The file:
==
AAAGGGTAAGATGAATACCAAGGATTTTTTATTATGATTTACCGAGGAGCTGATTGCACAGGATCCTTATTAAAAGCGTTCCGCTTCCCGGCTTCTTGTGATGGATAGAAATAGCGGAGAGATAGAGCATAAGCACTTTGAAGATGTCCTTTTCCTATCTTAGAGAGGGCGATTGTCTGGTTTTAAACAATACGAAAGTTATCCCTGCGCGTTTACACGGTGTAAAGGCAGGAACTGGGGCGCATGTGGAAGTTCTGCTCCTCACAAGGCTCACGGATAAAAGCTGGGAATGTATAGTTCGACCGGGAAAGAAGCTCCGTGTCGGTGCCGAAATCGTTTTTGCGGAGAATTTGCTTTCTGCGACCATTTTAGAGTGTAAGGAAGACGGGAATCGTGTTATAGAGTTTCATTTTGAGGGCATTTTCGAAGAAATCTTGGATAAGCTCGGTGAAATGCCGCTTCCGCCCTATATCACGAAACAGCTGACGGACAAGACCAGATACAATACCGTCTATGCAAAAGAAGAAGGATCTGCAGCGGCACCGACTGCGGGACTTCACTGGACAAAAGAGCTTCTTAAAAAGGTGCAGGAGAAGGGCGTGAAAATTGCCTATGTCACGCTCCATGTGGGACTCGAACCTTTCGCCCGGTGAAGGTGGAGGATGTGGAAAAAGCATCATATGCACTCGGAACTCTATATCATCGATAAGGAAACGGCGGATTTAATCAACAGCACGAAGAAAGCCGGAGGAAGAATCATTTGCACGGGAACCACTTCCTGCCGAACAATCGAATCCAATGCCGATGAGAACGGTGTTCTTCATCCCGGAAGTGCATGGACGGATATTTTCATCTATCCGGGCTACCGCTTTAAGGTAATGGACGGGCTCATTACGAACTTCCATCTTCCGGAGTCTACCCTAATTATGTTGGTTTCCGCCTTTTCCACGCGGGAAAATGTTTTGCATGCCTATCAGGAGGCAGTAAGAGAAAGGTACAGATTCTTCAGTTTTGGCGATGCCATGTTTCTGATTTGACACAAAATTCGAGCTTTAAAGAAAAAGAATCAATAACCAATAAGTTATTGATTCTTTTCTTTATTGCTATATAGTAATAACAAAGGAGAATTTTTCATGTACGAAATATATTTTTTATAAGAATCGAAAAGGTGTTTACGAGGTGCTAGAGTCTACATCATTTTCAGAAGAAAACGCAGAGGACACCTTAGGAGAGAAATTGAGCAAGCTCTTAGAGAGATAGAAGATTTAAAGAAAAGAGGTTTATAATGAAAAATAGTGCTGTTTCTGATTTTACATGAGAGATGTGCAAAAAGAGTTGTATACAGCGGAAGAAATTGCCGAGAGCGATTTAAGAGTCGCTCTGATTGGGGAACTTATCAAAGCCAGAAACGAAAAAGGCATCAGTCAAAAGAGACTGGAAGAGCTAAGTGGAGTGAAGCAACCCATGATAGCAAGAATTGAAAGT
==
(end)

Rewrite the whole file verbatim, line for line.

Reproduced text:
AAAGGGTAAGATGAATACCAAGGATTTTTTATTATGATTTACCGAGGAGCTGATTGCACAGGATCCTTATTAAAAGCGTTCCGCTTCCCGGCTTCTTGTGATGGATAGAAATAGCGGAGAGATAGAGCATAAGCACTTTGAAGATGTCCTTTTCCTATCTTAGAGAGGGCGATTGTCTGGTTTTAAACAATACGAAAGTTATCCCTGCGCGTTTACACGGTGTAAAGGCAGGAACTGGGGCGCATGTGGAAGTTCTGCTCCTCACAAGGCTCACGGATAAAAGCTGGGAATGTATAGTTCGACCGGGAAAGAAGCTCCGTGTCGGTGCCGAAATCGTTTTTGCGGAGAATTTGCTTTCTGCGACCATTTTAGAGTGTAAGGAAGACGGGAATCGTGTTATAGAGTTTCATTTTGAGGGCATTTTCGAAGAAATCTTGGATAAGCTCGGTGAAATGCCGCTTCCGCCCTATATCACGAAACAGCTGACGGACAAGACCAGATACAATACCGTCTATGCAAAAGAAGAAGGATCTGCAGCGGCACCGACTGCGGGACTTCACTGGACAAAAGAGCTTCTTAAAAAGGTGCAGGAGAAGGGCGTGAAAATTGCCTATGTCACGCTCCATGTGGGACTCGAACCTTTCGCCCGGTGAAGGTGGAGGATGTGGAAAAAGCATCATATGCACTCGGAACTCTATATCATCGATAAGGAAACGGCGGATTTAATCAACAGCACGAAGAAAGCCGGAGGAAGAATCATTTGCACGGGAACCACTTCCTGCCGAACAATCGAATCCAATGCCGATGAGAACGGTGTTCTTCATCCCGGAAGTGCATGGACGGATATTTTCATCTATCCGGGCTACCGCTTTAAGGTAATGGACGGGCTCATTACGAACTTCCATCTTCCGGAGTCTACCCTAATTATGTTGGTTTCCGCCTTTTCCACGCGGGAAAATGTTTTGCATGCCTATCAGGAGGCAGTAAGAGAAAGGTACAGATTCTTCAGTTTTGGCGATGCCATGTTTCTGATTTGACACAAAATTCGAGCTTTAAAGAAAAAGAATCAATAACCAATAAGTTATTGATTCTTTTCTTTATTGCTATATAGTAATAACAAAGGAGAATTTTTCATGTACGAAATATATTTTTTATAAGAATCGAAAAGGTGTTTACGAGGTGCTAGAGTCTACATCATTTTCAGAAGAAAACGCAGAGGACACCTTAGGAGAGAAATTGAGCAAGCTCTTAGAGAGATAGAAGATTTAAAGAAAAGAGGTTTATAATGAAAAATAGTGCTGTTTCTGATTTTACATGAGAGATGTGCAAAAAGAGTTGTATACAGCGGAAGAAATTGCCGAGAGCGATTTAAGAGTCGCTCTGATTGGGGAACTTATCAAAGCCAGAAACGAAAAAGGCATCAGTCAAAAGAGACTGGAAGAGCTAAGTGGAGTGAAGCAACCCATGATAGCAAGAATTGAAAGT